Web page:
We turn to the wording for the protected case. The word "normally" should be deleted from the wording.

Steve Baird asks about deallocation during finalization of the collection. The same answer seems to work: set the "raise Program_Error" bit when you start, and raise Program_Error if it happens.

Steve Baird gets the AI for a rewrite. The group recommends to add plenty of examples to the AI.

AI-283 Truncation of stream files by Close and Reset (Other AI versions)

Randy describes the problem and the result of his compiler survey (most compilers use the same algorithm for truncation as for Sequential_IO: truncate on open for Out_File).

The current behavior of most compilers is a bug: it causes any data already in the file to be discarded, even if it is not going to be overwritten and even if the user has taken precautions to move the current index before closing. The group agrees that this is wrong.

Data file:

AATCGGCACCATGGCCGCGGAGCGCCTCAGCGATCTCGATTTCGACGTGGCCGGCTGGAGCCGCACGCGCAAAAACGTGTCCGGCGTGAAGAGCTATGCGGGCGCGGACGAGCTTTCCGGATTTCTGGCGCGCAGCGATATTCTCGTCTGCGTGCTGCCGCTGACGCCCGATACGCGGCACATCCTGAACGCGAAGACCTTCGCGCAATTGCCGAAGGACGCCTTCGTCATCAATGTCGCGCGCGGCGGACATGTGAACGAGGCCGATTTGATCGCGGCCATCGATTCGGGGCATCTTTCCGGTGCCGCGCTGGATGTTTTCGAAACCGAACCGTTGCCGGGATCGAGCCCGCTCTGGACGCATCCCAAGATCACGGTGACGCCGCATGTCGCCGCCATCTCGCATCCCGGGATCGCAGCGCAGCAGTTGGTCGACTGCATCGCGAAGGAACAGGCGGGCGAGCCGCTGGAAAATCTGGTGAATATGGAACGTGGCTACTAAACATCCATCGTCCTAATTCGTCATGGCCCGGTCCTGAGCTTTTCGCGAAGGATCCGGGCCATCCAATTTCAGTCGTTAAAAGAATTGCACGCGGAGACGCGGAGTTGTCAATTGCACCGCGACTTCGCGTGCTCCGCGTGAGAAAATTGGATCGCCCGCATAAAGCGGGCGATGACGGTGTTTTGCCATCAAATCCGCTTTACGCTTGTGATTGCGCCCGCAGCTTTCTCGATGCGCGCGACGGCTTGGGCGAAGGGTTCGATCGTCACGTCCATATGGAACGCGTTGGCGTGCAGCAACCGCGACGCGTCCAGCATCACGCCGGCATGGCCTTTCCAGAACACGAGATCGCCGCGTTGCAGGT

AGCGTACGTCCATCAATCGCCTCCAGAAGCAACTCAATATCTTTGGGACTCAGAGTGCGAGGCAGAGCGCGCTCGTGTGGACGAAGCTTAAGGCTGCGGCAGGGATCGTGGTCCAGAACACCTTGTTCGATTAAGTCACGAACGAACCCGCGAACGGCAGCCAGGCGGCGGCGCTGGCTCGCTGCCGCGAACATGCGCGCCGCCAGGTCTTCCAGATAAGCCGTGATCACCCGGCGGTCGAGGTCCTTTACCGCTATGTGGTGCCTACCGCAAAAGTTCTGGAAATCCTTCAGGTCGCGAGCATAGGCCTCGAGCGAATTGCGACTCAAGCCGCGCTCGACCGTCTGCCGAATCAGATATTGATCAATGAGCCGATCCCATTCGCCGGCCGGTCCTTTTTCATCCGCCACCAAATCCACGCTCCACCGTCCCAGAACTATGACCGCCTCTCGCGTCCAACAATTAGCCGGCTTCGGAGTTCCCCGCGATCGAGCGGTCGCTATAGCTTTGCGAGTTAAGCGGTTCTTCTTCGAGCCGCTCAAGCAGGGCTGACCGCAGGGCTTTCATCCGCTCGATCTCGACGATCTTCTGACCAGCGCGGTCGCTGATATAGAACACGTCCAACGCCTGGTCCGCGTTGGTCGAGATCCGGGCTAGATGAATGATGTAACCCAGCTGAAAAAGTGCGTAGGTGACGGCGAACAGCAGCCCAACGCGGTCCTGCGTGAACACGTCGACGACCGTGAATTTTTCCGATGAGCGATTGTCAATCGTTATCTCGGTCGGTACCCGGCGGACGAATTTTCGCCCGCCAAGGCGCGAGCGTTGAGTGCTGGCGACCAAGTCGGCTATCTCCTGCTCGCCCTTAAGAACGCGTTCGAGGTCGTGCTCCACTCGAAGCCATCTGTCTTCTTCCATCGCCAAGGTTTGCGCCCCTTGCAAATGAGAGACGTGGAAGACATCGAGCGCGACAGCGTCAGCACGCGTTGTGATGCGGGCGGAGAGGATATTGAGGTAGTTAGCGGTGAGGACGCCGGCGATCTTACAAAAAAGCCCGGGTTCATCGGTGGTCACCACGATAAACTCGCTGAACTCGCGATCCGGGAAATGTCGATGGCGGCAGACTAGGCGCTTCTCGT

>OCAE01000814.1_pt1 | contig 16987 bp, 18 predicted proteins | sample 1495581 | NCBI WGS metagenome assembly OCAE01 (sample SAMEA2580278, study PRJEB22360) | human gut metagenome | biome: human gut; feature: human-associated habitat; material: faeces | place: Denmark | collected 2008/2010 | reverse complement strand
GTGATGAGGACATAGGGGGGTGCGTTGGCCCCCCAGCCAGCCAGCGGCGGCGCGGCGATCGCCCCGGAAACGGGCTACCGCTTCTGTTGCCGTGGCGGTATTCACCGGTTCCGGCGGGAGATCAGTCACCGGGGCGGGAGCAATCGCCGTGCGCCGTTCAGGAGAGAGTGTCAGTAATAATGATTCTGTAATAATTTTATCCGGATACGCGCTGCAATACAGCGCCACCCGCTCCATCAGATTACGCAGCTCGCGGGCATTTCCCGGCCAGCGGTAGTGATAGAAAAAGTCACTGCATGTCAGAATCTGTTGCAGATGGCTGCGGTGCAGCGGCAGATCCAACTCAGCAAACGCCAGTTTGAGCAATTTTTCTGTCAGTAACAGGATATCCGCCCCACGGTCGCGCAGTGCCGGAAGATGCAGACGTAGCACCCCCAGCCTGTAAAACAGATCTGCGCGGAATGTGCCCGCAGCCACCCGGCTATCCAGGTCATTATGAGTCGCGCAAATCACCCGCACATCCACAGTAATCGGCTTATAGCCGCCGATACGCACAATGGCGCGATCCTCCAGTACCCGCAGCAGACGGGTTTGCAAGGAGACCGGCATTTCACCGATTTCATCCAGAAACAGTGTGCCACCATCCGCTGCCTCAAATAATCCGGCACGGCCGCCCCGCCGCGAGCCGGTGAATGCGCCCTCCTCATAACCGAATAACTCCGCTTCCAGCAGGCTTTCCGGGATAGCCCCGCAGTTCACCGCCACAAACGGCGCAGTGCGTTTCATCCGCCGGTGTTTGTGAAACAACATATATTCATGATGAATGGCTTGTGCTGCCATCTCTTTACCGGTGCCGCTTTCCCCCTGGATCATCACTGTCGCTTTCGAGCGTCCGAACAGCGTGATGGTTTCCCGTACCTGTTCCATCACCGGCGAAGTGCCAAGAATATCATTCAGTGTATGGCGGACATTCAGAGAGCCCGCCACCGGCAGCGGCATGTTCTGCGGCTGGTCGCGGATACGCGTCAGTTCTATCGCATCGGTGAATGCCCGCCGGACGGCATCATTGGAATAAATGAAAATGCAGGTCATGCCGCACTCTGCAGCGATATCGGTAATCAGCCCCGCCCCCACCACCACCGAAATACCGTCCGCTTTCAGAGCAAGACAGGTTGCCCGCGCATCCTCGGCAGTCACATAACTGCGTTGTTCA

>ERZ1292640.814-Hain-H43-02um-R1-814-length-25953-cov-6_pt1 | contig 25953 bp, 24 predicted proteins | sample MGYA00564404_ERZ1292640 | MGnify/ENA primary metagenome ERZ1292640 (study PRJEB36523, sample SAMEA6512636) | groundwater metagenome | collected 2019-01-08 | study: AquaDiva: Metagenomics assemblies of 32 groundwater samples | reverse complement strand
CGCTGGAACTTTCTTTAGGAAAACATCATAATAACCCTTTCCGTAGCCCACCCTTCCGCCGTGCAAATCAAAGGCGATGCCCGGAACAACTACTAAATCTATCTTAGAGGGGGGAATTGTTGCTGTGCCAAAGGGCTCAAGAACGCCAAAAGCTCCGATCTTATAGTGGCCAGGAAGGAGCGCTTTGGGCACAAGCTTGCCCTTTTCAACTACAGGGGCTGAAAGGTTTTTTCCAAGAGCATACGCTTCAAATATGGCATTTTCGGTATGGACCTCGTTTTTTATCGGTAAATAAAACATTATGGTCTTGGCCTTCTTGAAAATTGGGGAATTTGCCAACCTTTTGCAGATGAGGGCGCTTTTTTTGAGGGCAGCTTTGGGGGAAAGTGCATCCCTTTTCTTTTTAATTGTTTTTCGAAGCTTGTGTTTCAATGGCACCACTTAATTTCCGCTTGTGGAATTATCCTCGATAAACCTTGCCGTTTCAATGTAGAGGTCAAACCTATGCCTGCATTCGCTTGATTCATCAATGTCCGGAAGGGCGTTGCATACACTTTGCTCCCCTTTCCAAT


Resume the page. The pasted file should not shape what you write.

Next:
Tucker comments that if you don’t truncate on open, it is expensive to truncate at close on Unix systems. There are probably other systems with this property.

Pascal notes that if we don’t truncate, we need to provide a way for the user to do it. Tucker notes that no existing implementation truncates on close, so we only need to provide what is currently available. Delete followed by Create would accomplish that.

Therefore, the group settles on no truncation of Stream_IO files, except of course by Create in In_File or Out_File modes. This should be accomplished by fixing the equivalence so it clearly doesn’t imply truncation.

Approve intent of the AI: 3-0-3

Randy will write the wording.